The Elements of an Effective Focus Group
Running focus groups can give you a treasure trove of ideas, if you do it right!
Focus groups allow you to gather qualitative information about your customers, and gain insights into the thoughts, beliefs and attitudes of the people who interact with your company or organization. They can also help you identify and resolve possible problems in a cost-effective way.
Here are a few tips to help your focus group run smoothly, so you can get the most useful results possible and gather the information you need to grow your company:
In a small group with similar characteristics, participants may relate well to each other, allowing for easy conversation. (Photo by Mimi Thian)
Keep it small
Ideally, a focus group will have at least four people, so that they can bounce ideas off one another, but no more than a dozen or you will be unable to hear from every individual.
Run more than one group
Rather than try to get a mix of people in one group, try to have several separate sessions, with each group representing people from one specific walk of life.
For example, if your company serves both stay-at-home moms and working moms, try to have one focus group for the stay-at-home moms and another session for the working moms. If the people in your group have a lot in common, they will feel more comfortable sharing their thoughts and feelings.
Choose your moderator carefully
The moderator plays an important role because she or he will set the tone for the entire discussion. The moderator needs to be able to ask the kind of open-ended questions that will get participants to talk and share their honest opinions.
You want a leader who is neither too passive nor too dominant in their conversational style.
If a moderator is too passive, the group dynamics might get skewed so that the results aren’t as useful as they could otherwise be. Some participants might naturally dominate the conversation and intimidate others so that they don’t share. A good moderator can prevent that from happening.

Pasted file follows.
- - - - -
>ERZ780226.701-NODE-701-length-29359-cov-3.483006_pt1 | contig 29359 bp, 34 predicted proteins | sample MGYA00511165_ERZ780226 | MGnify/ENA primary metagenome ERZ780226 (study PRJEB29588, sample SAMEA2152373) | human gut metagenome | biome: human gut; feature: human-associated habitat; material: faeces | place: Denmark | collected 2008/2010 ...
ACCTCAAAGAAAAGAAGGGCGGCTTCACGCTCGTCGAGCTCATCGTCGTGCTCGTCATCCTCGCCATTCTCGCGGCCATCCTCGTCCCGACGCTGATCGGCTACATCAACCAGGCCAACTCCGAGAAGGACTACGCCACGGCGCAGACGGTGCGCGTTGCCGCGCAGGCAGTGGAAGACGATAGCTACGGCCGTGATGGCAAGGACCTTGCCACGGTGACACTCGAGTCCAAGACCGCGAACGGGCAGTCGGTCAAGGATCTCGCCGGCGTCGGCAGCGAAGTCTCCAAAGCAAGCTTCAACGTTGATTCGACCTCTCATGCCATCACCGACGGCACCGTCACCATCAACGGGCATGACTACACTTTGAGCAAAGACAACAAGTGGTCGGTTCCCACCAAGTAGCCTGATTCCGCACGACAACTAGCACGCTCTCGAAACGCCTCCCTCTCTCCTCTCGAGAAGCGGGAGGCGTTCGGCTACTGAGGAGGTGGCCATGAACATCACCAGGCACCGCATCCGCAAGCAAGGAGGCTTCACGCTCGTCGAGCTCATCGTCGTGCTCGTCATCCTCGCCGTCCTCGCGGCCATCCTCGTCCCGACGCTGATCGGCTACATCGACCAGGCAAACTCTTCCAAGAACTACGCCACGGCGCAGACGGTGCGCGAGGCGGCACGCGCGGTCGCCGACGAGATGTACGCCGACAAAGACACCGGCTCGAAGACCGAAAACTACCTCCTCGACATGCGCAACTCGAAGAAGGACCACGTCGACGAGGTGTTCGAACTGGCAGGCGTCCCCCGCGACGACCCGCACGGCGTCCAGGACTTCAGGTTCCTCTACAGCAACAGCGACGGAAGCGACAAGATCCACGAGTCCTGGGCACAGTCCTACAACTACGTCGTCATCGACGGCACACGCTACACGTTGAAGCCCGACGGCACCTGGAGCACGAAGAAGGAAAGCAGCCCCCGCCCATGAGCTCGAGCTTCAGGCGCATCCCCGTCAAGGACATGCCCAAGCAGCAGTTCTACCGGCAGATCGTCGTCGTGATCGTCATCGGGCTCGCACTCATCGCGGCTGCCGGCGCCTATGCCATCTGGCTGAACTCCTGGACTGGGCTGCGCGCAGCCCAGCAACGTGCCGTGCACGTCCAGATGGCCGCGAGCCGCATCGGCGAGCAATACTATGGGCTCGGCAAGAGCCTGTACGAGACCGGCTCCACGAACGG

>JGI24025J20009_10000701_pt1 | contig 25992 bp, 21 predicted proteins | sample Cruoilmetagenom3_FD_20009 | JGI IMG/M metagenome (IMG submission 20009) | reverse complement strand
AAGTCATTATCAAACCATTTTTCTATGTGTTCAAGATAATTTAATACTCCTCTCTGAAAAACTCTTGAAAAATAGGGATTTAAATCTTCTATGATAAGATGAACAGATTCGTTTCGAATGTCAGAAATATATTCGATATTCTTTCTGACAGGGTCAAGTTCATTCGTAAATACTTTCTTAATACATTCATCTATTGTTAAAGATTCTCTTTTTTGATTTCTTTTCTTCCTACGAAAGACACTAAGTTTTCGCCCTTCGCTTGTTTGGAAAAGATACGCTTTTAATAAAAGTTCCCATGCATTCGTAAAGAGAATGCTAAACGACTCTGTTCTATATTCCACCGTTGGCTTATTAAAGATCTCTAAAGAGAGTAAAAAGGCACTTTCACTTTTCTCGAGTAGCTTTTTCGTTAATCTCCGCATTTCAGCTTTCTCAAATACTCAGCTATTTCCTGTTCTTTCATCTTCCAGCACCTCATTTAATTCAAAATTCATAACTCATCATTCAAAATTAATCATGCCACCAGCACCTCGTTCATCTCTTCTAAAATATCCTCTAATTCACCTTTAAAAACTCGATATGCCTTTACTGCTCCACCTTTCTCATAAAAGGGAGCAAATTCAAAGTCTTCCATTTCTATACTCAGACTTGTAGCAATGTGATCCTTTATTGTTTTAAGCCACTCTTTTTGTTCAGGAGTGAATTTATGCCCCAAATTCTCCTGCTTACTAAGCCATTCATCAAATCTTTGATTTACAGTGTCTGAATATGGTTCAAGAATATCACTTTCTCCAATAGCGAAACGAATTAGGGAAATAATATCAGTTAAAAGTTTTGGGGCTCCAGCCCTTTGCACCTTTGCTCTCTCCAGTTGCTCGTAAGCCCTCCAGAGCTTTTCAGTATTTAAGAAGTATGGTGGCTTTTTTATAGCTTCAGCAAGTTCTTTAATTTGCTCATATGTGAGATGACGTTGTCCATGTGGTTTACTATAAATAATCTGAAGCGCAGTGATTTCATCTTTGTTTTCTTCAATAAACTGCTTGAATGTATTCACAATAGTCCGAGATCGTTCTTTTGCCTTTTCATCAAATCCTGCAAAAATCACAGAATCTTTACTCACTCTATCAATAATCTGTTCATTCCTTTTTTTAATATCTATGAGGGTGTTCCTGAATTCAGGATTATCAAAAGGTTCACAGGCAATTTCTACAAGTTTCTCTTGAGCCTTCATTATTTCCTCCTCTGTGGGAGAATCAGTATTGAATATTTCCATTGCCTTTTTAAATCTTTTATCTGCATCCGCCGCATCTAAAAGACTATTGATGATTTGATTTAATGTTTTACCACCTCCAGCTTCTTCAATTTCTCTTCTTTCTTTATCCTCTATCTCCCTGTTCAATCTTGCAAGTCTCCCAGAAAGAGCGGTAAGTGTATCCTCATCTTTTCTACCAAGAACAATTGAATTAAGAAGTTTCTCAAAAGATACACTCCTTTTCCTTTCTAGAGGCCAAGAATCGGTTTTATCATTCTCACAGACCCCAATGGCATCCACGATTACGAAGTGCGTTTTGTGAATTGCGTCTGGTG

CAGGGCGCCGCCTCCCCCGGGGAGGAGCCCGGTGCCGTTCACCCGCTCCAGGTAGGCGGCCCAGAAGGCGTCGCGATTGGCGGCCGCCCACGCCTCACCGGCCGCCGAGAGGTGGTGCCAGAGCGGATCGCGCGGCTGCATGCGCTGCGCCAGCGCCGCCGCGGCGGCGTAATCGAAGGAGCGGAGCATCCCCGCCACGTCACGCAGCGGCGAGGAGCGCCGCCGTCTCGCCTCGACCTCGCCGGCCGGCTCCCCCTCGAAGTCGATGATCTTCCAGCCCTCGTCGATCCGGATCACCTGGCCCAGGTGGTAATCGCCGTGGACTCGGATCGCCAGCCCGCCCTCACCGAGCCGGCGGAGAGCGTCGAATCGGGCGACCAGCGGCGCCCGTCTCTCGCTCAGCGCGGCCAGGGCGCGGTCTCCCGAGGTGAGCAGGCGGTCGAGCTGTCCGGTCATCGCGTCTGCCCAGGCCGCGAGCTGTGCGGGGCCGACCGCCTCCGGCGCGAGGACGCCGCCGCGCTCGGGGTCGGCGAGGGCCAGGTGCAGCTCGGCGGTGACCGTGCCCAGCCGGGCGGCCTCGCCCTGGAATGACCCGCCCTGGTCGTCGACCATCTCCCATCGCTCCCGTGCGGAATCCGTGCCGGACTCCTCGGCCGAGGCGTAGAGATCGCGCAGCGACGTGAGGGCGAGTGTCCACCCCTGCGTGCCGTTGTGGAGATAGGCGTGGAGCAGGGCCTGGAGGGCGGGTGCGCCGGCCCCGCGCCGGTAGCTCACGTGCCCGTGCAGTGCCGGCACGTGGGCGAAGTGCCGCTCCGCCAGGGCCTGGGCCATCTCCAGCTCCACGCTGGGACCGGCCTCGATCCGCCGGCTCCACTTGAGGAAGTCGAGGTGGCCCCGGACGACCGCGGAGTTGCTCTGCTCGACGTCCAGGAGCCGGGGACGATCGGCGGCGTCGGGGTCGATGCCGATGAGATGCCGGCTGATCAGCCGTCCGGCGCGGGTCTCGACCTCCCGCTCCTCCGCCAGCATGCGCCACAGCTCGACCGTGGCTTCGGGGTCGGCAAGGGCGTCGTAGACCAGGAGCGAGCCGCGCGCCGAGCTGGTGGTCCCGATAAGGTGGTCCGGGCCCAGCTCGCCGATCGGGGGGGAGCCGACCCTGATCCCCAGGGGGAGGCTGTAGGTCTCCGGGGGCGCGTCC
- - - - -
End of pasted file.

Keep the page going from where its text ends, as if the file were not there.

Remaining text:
On the other hand, if the moderator dominates the conversation and inserts his or her own ideas and opinions into the conversation, that can render the results unusable.
Allow the conversation to flow naturally
The reason that focus groups are such a valuable market research tool is that, during the discussion, people will provide you with language and phrasing that you can use in marketing efforts, opinions on the products themselves, their thought processes and attitudes towards a problem or situation, and their beliefs and attitudes in general.
This information will come out in their responses. Don’t be too hung up on the questions themselves, or worry about whether the answers are correct. The participants might be considering the issues that you put before them for the first time, and they may need some time to let their opinions take shape. Give them the time that they need.
Provide a comfortable setting, with good acoustics, for your group. (Photo by Pawel Chu)
Get a good recording and transcription
During the focus group you’ll need to stay in the moment and concentrate on facilitating a lively and productive conversation. You, or your moderator, may not have time to take notes or even remember exactly what was said.
Be sure to get a clear recording of what is said during the focus group. Make sure that all the participants are adequately mic’d, and that the microphones are used properly. Minimize background noise and crosstalk as much as possible.
At CastingWords, we help you get the most out of your focus groups, allowing you to preserve a record of the discussion and analyze it in greater depth after the event, searching the text for important keywords and phrases.
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CastingWords offers Budget transcription for $1 a minute, a great value if you are not in a rush. If you’re on a schedule, try our 1-Week or 1-Day transcription service.
Our standard service provides a full transcript of the words spoken. We never paraphrase, but we do clean up ums and uhs, filler words, and false starts, for easier reading. Choose the full verbatim upgrade if you want to preserve every single utterance (such as ums and uhs, and every “like” and “kind of”).
The difficult audio upgrade is optional, but a good idea on most focus groups, due to off-mic or semi-mic’d speakers and frequent crosstalk. If you are able to minimize those factors, you may not need the upgrade.
Select the timestamps upgrade if you’d like time codes on each paragraph so you can easily find a given spot in the audio.